Best body language for an interview

Image courtesy of Ambro / FreeDigitalPhotos.net
Image courtesy of Ambro / FreeDigitalPhotos.net

OK, listen up: Research shows that body language during a job interview can be more important than what you actually say.

“At a rational level, that’s hard to comprehend,” says Stefan Danis, CEO of Mandrake and NEXCareer. “But at an emotional level, we have sensors that catch other parts of one’s behaviour around body language, voice inflection, and general energy level, and the evidence shows that it’s 90 per cent of the experience that’s remembered whereas content – or the answers during an interview – is less than 10 per cent. We remember how the individual interviewed, not what they said.”

This means, even though you could have the most riveting answer to that question about your leadership style, if you answer in a monotone voice with your arms crossed and looking out the window, your response will mean nothing.

Here are seven ways body language can help you get the job.

1. Be the follower. If the interviewer comes to get you, follow them through their office, and don’t lead in any way. When you get to the room, quickly assess the potential tactical advantage in terms of where you should sit. Again, the choice should place the interviewer in the head position (such as the head of the table). If you’re making a presentation as part of the interview process, it’s appropriate to stand but best to ask permission, says Danis.

“I think it’s a human quality to want to be entertained, educated and energized, and during a job interview that will come more from body language and voice inflection than it will actually come from content.”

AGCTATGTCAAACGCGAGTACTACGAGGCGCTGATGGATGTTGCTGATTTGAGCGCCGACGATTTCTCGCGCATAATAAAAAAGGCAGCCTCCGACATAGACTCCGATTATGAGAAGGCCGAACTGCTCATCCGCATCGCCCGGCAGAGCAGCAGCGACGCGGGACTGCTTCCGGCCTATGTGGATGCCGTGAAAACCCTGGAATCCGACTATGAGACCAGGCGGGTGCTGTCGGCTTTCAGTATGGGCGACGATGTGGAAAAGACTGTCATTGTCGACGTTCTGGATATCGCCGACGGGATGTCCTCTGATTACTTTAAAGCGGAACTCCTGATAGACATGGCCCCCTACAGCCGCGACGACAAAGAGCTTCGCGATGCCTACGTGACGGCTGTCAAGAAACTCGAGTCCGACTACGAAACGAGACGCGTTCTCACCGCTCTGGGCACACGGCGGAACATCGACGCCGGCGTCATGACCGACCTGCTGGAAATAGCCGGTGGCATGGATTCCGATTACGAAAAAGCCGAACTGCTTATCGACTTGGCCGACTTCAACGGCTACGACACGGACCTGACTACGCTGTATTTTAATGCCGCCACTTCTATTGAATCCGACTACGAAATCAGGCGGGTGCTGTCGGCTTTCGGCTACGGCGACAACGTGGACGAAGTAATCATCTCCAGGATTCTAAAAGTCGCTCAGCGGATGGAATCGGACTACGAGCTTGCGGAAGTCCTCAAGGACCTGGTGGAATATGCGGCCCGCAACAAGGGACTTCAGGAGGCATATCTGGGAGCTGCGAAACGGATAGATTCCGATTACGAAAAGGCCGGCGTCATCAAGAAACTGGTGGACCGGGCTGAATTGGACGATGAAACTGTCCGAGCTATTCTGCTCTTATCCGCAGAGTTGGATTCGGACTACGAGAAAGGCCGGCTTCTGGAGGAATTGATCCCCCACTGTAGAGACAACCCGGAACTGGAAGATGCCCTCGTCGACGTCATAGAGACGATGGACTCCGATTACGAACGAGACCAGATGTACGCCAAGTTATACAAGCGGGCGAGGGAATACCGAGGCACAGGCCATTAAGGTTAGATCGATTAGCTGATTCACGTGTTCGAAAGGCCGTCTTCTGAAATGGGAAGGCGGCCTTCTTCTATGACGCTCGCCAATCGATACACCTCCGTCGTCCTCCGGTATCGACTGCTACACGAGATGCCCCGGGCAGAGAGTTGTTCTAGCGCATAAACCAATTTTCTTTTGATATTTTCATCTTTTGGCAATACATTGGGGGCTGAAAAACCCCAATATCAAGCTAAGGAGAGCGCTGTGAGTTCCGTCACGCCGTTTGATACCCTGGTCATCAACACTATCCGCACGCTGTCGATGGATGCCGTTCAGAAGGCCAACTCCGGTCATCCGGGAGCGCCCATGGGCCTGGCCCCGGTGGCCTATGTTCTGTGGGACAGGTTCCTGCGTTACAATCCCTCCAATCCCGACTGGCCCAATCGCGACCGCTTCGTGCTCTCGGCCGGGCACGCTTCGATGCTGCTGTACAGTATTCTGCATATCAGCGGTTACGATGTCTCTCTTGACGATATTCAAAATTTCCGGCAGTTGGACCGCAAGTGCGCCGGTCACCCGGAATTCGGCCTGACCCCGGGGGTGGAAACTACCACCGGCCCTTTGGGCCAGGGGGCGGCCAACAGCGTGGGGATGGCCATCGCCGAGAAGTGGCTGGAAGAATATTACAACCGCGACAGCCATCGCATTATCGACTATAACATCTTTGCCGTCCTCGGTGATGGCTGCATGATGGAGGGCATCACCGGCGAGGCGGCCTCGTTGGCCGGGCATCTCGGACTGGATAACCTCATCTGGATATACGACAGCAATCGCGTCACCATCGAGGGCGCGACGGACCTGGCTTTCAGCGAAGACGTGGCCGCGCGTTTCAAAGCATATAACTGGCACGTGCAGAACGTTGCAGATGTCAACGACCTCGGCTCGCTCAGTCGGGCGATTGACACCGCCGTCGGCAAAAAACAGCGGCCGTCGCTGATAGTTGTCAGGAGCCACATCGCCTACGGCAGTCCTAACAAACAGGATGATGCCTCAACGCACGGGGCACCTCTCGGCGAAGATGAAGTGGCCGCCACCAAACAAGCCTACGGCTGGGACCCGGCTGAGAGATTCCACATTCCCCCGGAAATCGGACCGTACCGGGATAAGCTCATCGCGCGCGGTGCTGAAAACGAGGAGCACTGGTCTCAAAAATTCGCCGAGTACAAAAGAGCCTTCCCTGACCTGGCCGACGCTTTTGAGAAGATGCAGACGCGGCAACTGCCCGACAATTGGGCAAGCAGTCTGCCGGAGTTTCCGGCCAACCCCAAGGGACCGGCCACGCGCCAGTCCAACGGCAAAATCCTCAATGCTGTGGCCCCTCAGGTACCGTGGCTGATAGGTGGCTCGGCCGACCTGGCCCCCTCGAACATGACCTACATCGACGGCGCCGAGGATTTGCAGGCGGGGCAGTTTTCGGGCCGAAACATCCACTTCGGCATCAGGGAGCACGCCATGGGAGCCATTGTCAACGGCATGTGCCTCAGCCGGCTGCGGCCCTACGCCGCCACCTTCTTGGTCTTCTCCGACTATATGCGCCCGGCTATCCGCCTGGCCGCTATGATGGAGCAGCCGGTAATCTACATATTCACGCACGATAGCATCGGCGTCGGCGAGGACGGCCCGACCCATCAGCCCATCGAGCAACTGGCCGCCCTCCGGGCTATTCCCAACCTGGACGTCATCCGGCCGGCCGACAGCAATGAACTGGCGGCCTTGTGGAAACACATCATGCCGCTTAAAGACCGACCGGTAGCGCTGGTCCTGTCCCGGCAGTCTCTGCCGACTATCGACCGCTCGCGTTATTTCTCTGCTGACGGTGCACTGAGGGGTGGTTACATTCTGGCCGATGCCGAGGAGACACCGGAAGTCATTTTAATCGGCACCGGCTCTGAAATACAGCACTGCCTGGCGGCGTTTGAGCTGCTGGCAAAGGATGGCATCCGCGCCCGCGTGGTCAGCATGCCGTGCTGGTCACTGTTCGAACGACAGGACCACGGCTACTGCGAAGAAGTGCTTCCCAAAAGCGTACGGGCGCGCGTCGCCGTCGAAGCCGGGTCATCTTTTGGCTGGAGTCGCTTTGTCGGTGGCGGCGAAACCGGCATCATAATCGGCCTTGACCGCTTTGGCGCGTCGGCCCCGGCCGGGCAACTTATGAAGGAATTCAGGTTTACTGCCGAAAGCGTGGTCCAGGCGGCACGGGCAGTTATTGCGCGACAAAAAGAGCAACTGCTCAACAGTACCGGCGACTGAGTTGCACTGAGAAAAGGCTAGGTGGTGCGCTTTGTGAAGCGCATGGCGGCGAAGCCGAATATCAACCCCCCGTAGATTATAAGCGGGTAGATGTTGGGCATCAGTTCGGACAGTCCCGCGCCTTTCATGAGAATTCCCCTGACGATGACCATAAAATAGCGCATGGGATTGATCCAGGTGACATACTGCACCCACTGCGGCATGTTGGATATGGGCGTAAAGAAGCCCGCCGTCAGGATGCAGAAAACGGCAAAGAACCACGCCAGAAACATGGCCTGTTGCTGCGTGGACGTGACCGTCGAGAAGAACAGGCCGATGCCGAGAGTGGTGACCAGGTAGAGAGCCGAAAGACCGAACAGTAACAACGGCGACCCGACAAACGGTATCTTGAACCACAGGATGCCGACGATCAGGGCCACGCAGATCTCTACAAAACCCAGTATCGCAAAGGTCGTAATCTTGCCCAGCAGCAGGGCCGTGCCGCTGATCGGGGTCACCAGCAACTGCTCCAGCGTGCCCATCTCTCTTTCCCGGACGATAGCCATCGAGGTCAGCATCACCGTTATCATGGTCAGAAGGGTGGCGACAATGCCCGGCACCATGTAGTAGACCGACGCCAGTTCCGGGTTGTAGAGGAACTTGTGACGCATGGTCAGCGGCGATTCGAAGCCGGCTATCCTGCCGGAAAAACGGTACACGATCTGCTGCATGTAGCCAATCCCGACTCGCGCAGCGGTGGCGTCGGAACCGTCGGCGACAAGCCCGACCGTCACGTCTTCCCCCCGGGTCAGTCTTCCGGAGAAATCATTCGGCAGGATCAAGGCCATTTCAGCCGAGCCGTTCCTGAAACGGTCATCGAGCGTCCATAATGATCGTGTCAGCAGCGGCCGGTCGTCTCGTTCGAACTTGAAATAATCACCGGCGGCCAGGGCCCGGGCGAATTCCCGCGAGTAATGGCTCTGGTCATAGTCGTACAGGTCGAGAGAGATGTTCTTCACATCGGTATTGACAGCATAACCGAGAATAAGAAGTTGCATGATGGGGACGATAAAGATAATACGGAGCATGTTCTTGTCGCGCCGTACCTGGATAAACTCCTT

– Stefan Danis, CEO, Mandrake and NEXCareer

2. Make a good first impression. When you first meet your interviewer, be sure to radiate positive energy and avoid a ‘claw-like’ or clammy handshake. Consider tilting your hand a little bit to give the other person the higher hand.

3. Friendly body language. Avoid crossing your arms and leaning back in your chair, which may force the interviewer to lean forward. Leaning in is a friendlier posture. Also, don’t fidget. And demonstrate that you are organized by being tidy with your laptop, purse, etc., when you first arrive.

4. Make eye contact. Avoid looking down or away from the interviewer, because not giving proper eye contact may signal a lack of interest, says Danis. Taking notes during the interview shows focus and interest in what the interviewer is saying. It also gives you a bit of a break from constant eye contact. “In any case, it should never be a stare-down – 75 per cent of the time look into the person’s eyes, particularly when they’re talking.”

5. Tone of voice. Tone of voice sends messages too. Yours should convey enthusiasm, energy and confident humility. Maintain a certain speaking pace based on how much time you have and so that you won’t give long-winded, monotonous answers. Asking for feedback shows genuine interest in the role, and be sure to thank the person for their time too.

6. Don’t forget good manners. Protocol should be observed, which means you only sit down when the interviewer has sat down. Be aware of body language in the reception area too. “Some organizations check in with how individuals presented themselves upon arrival. As you’re clearing yourself for an interview, your guard is often down and it’s a relatively authentic moment – so that’s good data,” says Danis. Don’t be dismissive, over-excited or rude. Be engaged, warm, and observe any rules such as signing in and putting on an ID badge. At the end of the interview, only stand up when the interviewer has stood up. If they’ve wrapped it up and are taking notes, you could ask if you may leave – or engage them a little more by asking how you did.

7. Take cues from the interviewer. If the interviewer has a lot of energy, raise yours. If they’re leaning in as if to tell you a secret, then lean in. “You’re sparring to a certain extent to mirror the interviewer,” says Danis. “Generally speaking an organization that pays attention to talent management doesn’t put someone in charge of interviewing that is not going to convey the right level of energy. Follow the interviewer’s lead.”

Published on March 21, 2013
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